Yield stress This value was determined as the stress at the first major break in the stress-strain curve and usually corresponds to the necking-in point.
Tensile strength or ultimate strength This value was determined as the tensile stress at rupture of the specimen. It was calculated from the load on the specimen at rupture, divided by the original crosssectional area.
Elongation This value was determined as the extension of the specimen at the point of break or rupture.
Percent elongation= X 100% L=length at rupture L initial length of specimen.
Rupture energ This value was determined as the area under the entire stress-strain curve when the sample is subjected to tensile stress up to the rupture point.
Strain rate EXAMPLE 1 Several crystalline polymer alloys were prepared as shown in Table I from a low density polyethylene having approximately 50% crystallinity and a density at 23 C. of 0.916 to 0.919 and a melt index 1.7 to 2.4 dg./min. and substantial homopolymers (PCL) of epsilon-caprolactone of different molecular weights. The proportions of PCL as well as physical properties of the resulting crystalline polymer alloys are shown in Table I.
The cyclic ester polymers used in the polymer alloys were prepared as follows:
PCL1: bulk polymerization of epsilon-caprolactone in the presence of 1% di-n-butyl zinc catalyst based on the weight of caprolactone by heating about 90 C. for 24 hours. The cyclic ester polymer had a reduced viscosity of about 0.62.
PCL-2: same as PCL-l except that polymerization was conducted at 40 C. for 24 hours. The cyclic ester polymer had a reduced viscosity of about 0.54.
PCL3: same as PCL1 except that polymerization was conducted at 60 C. for 24 hours and 0.8%, instead of 1%, di-n-butyl zinc was used. The cyclic ester polymer had a reduced viscosity of about 2.23.
PCL-4: same as PCL-3 except that 1.3 mole percent, instead of 0.8 weight percent, of di-n-butyl zinc was used, based on moles of caprolactone. The cyclic ester polymer had a reduced viscosity of about 1.38.
PCL5: solution polymerization of epsilon-caprolactone as a 30% solution in toluene in the presence of about 1% di-n-butyl zinc catalyst. The cyclic ester polymer had a reduced viscosity of about 1.69
The crystalline polymer alloys were prepared by milling on a two-roll mill the various proportions of PCL and polyethylene as shown in Table I. Milling was conducted for 5 to 30 minutes at 110 C. During milling of all of the polymer alloys set forth in Table I, fluxing and banding were observed to be good and all exhibited quite acceptable bank behavior. Also, roll release, dispersion and hot strength were good during milling. Each polymer alloy was sheeted off the mill and the resulting sheets were cooled. All were translucent, flexible, only slightly discolored and all had a smooth surface. A control containing no PCL and a control containing 100% PCL were also milled and tested in the same manner. The physical properties of the resulting sheets were measured and are presented in Table I.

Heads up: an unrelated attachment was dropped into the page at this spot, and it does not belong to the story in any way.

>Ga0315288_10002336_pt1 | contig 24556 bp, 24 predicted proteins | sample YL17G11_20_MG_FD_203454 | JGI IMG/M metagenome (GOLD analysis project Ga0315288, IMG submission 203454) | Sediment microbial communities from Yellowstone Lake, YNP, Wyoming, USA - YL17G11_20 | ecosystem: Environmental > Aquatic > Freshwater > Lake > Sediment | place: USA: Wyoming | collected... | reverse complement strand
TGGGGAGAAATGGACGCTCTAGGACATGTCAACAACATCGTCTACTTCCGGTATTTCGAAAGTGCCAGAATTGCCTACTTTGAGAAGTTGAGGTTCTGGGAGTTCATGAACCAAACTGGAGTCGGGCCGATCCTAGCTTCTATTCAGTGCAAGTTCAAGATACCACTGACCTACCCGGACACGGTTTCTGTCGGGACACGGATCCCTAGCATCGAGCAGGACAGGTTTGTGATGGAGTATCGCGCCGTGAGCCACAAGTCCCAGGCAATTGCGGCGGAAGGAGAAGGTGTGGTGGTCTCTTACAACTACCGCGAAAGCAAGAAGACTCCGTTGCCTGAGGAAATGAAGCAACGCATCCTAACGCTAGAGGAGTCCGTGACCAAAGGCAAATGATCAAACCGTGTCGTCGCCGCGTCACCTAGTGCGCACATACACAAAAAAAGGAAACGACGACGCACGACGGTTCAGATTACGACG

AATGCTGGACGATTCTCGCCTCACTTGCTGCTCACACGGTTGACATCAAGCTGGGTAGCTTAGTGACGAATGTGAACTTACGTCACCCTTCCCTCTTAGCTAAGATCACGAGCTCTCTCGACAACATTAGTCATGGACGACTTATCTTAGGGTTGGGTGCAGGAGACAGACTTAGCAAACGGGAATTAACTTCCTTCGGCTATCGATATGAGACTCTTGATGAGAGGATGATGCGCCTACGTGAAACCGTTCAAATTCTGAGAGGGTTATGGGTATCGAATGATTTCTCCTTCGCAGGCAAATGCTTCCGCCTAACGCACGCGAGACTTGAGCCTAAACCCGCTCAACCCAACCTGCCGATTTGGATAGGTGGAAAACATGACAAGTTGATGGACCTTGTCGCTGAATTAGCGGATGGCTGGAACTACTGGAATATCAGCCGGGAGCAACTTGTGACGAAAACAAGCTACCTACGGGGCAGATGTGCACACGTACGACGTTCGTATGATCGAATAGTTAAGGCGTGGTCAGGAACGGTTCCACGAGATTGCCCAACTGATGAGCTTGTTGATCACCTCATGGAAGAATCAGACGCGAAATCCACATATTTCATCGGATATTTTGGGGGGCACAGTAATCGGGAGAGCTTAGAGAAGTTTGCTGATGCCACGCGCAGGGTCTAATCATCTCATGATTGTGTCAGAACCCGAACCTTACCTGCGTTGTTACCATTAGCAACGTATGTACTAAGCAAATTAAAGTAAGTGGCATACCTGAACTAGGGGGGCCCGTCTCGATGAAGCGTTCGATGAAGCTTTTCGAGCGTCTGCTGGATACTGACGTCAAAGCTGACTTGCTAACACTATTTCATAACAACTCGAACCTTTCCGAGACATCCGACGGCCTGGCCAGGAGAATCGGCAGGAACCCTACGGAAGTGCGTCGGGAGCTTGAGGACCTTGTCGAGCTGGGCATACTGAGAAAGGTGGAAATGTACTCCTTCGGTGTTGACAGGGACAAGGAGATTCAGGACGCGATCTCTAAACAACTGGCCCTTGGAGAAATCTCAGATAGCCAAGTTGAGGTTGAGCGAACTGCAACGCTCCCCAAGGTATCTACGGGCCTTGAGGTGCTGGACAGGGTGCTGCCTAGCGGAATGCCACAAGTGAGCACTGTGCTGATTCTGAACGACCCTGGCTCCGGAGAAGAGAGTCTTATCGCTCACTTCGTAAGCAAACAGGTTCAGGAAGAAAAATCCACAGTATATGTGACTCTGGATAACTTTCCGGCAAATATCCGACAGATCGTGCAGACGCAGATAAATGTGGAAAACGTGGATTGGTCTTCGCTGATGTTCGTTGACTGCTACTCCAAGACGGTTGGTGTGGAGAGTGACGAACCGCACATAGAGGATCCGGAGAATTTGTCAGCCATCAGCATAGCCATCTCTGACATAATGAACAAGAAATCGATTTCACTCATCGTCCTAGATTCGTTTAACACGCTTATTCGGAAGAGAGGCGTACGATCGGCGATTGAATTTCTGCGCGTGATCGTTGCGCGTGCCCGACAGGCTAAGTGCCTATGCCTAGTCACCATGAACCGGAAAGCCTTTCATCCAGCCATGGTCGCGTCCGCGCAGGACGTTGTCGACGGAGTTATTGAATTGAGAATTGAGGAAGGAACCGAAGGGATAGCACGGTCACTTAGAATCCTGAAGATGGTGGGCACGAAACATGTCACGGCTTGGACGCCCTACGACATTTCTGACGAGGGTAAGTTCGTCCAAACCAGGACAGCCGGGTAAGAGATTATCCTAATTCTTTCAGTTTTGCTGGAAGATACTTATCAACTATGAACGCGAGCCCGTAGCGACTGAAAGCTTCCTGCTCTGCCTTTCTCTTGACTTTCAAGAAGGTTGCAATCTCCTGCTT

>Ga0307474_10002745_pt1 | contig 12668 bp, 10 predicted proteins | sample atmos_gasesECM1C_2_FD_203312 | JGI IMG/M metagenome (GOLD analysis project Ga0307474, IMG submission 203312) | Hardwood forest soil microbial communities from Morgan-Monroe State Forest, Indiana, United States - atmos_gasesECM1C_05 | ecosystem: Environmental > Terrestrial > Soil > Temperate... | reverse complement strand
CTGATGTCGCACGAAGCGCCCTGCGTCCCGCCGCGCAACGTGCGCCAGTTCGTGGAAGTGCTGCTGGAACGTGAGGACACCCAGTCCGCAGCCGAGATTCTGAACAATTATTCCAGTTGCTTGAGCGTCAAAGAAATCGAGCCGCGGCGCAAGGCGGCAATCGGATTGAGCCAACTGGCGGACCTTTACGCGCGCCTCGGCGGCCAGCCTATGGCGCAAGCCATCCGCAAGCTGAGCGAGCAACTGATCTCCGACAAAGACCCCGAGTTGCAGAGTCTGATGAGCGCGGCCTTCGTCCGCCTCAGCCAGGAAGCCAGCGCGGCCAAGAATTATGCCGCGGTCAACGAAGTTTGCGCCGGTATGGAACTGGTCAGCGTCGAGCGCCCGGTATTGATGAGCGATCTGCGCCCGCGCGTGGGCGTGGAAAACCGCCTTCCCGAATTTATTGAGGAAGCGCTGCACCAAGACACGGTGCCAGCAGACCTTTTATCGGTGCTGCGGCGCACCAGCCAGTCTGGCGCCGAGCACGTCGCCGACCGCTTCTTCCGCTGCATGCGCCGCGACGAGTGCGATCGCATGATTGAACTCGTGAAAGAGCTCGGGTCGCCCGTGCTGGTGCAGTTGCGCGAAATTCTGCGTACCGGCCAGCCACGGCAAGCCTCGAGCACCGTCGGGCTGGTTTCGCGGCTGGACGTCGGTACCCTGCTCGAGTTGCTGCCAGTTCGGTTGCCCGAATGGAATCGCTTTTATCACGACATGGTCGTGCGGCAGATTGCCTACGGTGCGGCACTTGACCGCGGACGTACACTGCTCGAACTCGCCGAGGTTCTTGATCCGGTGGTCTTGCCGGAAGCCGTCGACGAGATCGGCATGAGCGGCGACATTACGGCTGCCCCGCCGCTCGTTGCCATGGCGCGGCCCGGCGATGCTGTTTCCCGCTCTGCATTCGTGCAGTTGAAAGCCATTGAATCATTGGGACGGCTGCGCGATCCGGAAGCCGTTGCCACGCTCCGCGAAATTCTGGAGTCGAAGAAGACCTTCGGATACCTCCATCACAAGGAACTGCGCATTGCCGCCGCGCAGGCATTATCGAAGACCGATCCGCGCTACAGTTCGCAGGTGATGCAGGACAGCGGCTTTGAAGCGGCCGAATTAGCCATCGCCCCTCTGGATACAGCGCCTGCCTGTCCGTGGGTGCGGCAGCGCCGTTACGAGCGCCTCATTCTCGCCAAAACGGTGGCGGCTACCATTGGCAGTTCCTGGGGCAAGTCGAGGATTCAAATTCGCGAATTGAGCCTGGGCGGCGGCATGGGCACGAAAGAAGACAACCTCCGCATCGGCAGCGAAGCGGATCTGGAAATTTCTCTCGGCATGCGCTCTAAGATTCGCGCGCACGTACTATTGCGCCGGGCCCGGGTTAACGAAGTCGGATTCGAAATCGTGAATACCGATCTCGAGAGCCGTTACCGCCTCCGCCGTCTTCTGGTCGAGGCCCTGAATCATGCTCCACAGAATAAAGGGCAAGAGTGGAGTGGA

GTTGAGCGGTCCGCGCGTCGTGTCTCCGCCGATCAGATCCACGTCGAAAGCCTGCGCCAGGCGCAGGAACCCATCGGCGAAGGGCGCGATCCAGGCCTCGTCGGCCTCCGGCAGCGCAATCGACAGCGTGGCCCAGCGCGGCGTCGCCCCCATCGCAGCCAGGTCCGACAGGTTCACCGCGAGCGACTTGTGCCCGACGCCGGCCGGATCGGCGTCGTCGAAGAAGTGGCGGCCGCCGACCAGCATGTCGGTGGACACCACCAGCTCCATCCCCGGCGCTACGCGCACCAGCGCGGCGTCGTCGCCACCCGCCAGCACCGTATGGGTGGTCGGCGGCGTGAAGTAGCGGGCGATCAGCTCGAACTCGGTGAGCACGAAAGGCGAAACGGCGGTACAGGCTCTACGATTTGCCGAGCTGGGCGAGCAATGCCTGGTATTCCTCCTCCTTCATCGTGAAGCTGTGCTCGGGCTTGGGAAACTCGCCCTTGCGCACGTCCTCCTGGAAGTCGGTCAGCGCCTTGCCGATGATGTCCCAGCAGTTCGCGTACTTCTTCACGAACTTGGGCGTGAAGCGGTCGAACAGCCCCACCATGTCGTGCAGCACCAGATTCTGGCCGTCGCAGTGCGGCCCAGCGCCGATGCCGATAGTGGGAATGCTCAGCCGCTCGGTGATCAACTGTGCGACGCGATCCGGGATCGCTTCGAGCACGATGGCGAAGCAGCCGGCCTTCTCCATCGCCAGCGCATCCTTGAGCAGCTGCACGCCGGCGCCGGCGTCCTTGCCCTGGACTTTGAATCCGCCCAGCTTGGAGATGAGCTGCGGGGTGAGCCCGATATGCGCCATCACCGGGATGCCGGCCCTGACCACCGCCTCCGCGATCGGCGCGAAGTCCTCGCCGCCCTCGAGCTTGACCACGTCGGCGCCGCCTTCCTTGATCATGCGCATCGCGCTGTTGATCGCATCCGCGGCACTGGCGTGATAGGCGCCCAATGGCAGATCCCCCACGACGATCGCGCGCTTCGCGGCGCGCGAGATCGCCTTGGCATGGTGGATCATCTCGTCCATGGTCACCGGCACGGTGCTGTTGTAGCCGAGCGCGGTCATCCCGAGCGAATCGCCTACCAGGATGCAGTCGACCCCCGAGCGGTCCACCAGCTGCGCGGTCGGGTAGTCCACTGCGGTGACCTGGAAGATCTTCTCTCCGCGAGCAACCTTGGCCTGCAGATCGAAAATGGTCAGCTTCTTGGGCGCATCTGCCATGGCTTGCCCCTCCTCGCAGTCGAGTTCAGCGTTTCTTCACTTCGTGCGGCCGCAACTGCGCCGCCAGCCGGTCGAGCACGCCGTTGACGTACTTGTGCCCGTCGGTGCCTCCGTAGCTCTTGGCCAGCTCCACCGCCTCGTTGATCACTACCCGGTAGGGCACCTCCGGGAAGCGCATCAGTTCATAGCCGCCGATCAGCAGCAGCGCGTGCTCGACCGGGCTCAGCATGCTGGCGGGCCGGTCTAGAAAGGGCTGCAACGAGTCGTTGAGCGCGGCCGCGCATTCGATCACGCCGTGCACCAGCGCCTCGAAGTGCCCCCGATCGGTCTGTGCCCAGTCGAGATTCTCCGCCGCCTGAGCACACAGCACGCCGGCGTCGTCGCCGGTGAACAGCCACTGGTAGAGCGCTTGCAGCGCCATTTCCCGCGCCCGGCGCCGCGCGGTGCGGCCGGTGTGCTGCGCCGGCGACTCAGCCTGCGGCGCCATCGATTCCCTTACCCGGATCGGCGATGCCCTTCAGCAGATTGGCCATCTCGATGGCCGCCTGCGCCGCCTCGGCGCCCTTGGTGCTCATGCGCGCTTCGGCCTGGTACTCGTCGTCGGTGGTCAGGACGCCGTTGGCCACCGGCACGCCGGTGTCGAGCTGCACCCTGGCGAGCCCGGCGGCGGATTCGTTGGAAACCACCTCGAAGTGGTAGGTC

Weight percent PCL 1, 200 ,p.s.i. 1, 900 1, percen 11./1ni11 100 PCL type (reduced vis- PCL-3 (2. 2) PCL-3 (2. 2)
PCL-3 (2. 2) PCL-3 (2. 2) PCL-3 (2. 2) PCL-3 (2. 2) PCL-5 (0. 60)
PCL-5 (0. 69) PCL-4 (l. 38) PCL-3 (2. 2)
POL-l (0.62) PCL-3 (2. 2)
1 Averages of measurements on blends with two similar PCLs as shown below. 2 1% secant modulus values obtained at 10% strain rate [(i11./in./n1in.) (100%)].
13 EXAMPLE 2 A crystalline polymer allow was made from 9 parts of a high density polyethylene having a density of 0.96 g./ cc. and a melt index of 5 dg./-min. and 1 part of the cyclic 14 PCL-6: bulk polymerization of epsilon-caprolactone using 1.25 mole percent di-n-butyl zinc catalyst to provide a polymer having a reduced viscosity of 0.26.
PCL-7: solution polymerization of epsilon-caprolactone as a 30% solution in toluene in the presence of 1 mole perester 01 mer of e silon-ca rolactone identified as PCL-2 5 in Ex am ple 1. Th2 milling behavior as described in Ex- Cent l catalyst to provlde a polymer havmg ample l was good and the alloy was milled for about 5 a reduced vlscoslty of i' 1 minutes at 140 C. When the resulting sheet was cooled bulk m epsllon'capro aqtone it was translucent, stiff, off-white and smooth. The resultusmg 1 mole. percent dl'mblityl catalyst to provlde a ing crystalline alloy was compression molded at 140 C. polymer a reduced Ylsc9slty of 1? 1 :and 500 p.s.i. for 10 seconds to form a molded plaque. PCL-9' Solution Polymenzatlor} of ep S1 on'capro i The above-mentioned high density polyethylene was as a 9 Solutlon m tolufine usmg 1 molepercent milled in the absence of cyclic ester polymer for 5 minutes l g gg to Provldc a polymer havmg a reduced at 140 C. to provide a sheet which was white in color and 2 y t 0i T M H b l transparent, stiff and slightly rough. The sheet also could e l Percen ages are Ven a e e be compression molded to form a plaque under the same Test Stnps (ten of .each of the blend and polymer alloys) conditions as described above were then compression molded from each of the blends without PCL and the crystalline polymer alloys. EXAMPLE 3 Each strip was tested under standard conditions by sub- A crystalline polymer alloy was prepared from 8 parts ecting t to a stressed condition by blending the strip and of the high density polyethylene described in Example 2 lmmersmg 1t a hOStlle e flr nment, 1.e., a 10% and 2 pans of the crystalline polymer alloy prepared in aqueous solution of a non-ionic surfactantfan alkyl Example 2, by milling the mixture on a two-roll mill for phenoxy polyoxyejthylene ethanol) Whlle mamtamed m 5 minutes at 140 C. All milling characteristics as dethe Stressfid for a Pen9d of 1 or more y scribed in Example 1 of the crystalline polymer alloy Under these conditions as shown in Table II, all 10 strips were found to be good and the resulting polymer alloy h d f f from the P ye hylene-carbon black ble d broke similar properties as the polymer alloy described in Wlthm one day less In coptrast all 40 Strips made Example 2. from the crystalline alloys survived the test for more than EXAMPLE 4 21 days with the exception of one strip which broke in the period between 3 and 21 days.